Two mule deer bucks harvested during October in the Slate Creek drainage near Lucile in Idaho County tested positive for Chronic Wasting Disease, according to Idaho Fish and Game. Under Fish and Game’s CWD strategic plan, both hunters have been notified that their bucks tested positive.
Although CWD has been known to exist in the Western United States for over 40 years, this is the first time animals in Idaho have tested positive for the disease, which is fatal to deer, elk, moose and caribou. The Idaho Fish and Game Commission has been notified, as well as the Idaho Department of Agriculture, the Idaho Department of Health and Welfare and the U.S. Department of Agriculture.
Samples from the diseased mule deer were tested at the Colorado State University Veterinary Diagnostic Lab and are being verified by the National Veterinary Services Laboratories in Ames, Iowa.
Anyone hunting in Unit 14 is encouraged to have any harvested deer or elk tested. To sample for CWD, lymph node tissue from fresh or frozen harvested heads are extracted. Meat or muscle tissue cannot be used to test for CWD.
Fish and Game will continue to supply more information as it becomes available. Visit idfg.idaho.gov/cwd for more information.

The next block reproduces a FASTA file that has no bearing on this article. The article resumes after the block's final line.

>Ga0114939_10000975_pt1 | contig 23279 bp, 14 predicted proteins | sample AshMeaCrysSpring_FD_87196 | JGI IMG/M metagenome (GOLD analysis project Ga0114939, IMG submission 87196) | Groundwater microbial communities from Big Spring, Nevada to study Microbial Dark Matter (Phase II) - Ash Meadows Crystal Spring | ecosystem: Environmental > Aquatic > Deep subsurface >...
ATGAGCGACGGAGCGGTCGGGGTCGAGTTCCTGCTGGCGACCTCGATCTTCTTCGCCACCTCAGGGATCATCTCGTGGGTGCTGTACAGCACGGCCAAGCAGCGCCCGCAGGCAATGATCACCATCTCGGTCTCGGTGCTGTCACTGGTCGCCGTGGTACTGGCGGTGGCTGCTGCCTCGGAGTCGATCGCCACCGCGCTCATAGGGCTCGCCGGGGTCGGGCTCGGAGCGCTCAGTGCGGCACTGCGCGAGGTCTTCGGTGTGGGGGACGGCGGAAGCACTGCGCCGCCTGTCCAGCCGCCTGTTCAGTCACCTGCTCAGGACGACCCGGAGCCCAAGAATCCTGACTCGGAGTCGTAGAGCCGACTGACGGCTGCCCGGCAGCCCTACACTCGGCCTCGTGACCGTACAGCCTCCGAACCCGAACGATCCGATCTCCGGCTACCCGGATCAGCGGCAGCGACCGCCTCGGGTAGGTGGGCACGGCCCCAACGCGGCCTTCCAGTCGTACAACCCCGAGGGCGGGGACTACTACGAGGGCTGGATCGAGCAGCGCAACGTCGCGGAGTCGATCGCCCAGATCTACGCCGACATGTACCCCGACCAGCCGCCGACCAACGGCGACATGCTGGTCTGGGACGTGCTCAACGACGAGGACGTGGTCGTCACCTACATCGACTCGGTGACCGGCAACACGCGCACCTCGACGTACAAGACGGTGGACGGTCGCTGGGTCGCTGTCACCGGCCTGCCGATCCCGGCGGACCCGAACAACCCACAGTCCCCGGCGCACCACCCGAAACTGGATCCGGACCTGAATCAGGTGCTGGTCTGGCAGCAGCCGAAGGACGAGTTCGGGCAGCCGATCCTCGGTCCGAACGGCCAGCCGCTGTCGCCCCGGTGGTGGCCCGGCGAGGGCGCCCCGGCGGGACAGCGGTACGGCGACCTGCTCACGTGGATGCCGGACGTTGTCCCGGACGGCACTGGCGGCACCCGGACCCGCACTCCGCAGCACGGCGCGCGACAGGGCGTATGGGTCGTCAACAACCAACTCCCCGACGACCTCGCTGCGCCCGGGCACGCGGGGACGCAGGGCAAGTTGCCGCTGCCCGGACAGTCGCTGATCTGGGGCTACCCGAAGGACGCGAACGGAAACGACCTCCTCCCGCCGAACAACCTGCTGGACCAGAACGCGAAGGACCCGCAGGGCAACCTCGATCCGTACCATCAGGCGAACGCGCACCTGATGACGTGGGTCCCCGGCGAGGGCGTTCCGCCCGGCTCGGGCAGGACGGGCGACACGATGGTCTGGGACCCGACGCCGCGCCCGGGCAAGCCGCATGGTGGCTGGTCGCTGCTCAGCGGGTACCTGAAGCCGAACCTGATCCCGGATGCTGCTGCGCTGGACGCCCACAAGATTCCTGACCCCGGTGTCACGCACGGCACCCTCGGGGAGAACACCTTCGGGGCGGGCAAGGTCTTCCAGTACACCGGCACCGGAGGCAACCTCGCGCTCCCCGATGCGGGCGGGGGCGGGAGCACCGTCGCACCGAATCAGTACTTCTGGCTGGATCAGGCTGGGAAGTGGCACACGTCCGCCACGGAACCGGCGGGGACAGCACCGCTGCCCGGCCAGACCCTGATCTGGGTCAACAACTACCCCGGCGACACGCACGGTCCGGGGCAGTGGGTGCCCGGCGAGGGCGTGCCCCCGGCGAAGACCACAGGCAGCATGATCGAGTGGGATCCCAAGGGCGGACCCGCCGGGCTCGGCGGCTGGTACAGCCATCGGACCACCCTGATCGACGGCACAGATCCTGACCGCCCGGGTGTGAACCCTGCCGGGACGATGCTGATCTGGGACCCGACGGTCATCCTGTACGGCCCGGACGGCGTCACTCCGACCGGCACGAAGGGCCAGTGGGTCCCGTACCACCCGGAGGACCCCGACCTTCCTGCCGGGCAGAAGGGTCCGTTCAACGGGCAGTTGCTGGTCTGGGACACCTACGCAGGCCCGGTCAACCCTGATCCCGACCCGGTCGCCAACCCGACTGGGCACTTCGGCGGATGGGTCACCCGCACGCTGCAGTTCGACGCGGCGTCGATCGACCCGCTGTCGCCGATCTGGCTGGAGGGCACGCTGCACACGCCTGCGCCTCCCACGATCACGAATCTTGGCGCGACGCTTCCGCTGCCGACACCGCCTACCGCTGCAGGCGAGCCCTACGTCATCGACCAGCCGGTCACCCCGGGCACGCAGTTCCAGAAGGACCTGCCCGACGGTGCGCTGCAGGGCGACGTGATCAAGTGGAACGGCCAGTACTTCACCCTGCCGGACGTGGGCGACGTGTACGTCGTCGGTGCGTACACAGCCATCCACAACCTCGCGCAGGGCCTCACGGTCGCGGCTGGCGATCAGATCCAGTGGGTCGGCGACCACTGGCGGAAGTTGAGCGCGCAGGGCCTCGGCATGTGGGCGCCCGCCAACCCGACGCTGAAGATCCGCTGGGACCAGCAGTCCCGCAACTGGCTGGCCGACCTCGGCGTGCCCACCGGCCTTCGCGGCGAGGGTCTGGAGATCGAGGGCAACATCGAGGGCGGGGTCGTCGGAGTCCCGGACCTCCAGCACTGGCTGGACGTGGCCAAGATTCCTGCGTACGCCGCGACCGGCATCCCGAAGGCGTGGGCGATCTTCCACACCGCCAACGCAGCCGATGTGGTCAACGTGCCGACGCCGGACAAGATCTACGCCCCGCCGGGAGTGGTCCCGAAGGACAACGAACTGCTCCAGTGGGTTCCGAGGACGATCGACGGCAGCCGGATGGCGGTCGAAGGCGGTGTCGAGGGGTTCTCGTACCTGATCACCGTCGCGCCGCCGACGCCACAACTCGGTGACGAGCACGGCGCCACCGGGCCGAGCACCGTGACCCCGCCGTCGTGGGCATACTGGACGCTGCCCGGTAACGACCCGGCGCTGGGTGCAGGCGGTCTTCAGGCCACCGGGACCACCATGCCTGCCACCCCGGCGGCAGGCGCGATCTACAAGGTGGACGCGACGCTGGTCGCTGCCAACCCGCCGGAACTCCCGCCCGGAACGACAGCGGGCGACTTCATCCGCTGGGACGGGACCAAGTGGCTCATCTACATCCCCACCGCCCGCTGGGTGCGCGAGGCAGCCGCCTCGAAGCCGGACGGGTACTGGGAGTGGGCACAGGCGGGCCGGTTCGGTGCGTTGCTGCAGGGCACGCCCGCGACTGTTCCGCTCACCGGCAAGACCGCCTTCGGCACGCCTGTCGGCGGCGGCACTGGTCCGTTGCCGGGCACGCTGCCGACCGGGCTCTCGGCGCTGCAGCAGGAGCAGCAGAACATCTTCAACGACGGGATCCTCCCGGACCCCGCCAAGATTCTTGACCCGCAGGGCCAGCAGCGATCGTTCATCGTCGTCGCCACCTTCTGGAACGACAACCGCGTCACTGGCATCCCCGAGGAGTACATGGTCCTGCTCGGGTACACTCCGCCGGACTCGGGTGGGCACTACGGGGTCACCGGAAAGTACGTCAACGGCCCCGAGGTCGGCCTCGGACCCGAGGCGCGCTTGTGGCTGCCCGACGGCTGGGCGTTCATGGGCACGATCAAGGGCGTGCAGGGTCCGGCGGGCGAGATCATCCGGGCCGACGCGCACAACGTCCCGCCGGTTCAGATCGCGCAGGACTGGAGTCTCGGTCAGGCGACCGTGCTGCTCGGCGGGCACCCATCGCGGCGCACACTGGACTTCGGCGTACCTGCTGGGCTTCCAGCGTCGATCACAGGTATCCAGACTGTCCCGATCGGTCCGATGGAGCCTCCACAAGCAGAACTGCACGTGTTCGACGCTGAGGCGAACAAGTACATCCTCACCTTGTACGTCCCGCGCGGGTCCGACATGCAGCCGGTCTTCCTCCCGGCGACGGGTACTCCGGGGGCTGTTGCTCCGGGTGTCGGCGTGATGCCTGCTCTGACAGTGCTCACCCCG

Facts about CWD
What is CWD?
It is a contagious and always-fatal neurological disease that affects deer, elk, moose and reindeer. Fish and Game has been testing animals for CWD since 1997.
How can hunters have harvested animals tested?
Fish and Game staff will extract the lymph nodes from any harvested deer, elk or moose at any regional office. There is no cost to the hunter. To sample for CWD, hunters need to bring the fresh or frozen head to any Fish and Game regional office to have a lymph node extracted. Meat or muscle tissue cannot be used to test for CWD.
Turnaround time for Fish and Game’s CWD samples is about 4-6 weeks, and hunters can check Fish and Game’s website for results.
What are symptoms of CWD?
Symptoms in deer, elk, moose and caribou include excessive salivation, drooping head/ears, tremors, extremely low body weight, and unusual behavior, such as showing no fear of humans and lack of coordination. But CWD cannot be diagnosed strictly by symptoms because other diseases, or conditions, can also cause similar symptoms in an animal. Also, animals can be infected for months or years before showing symptoms.
What if someone sees an animal that appears to have CWD?
Fish and Game welcomes reports by hunters and citizens. A person should accurately document the location of the animal (GPS coordinates if possible) and report the species and gender, if known. Take pictures, if possible, and immediately contact the nearest Fish and Game regional office. Do not attempt to touch, disturb, kill or remove the animal.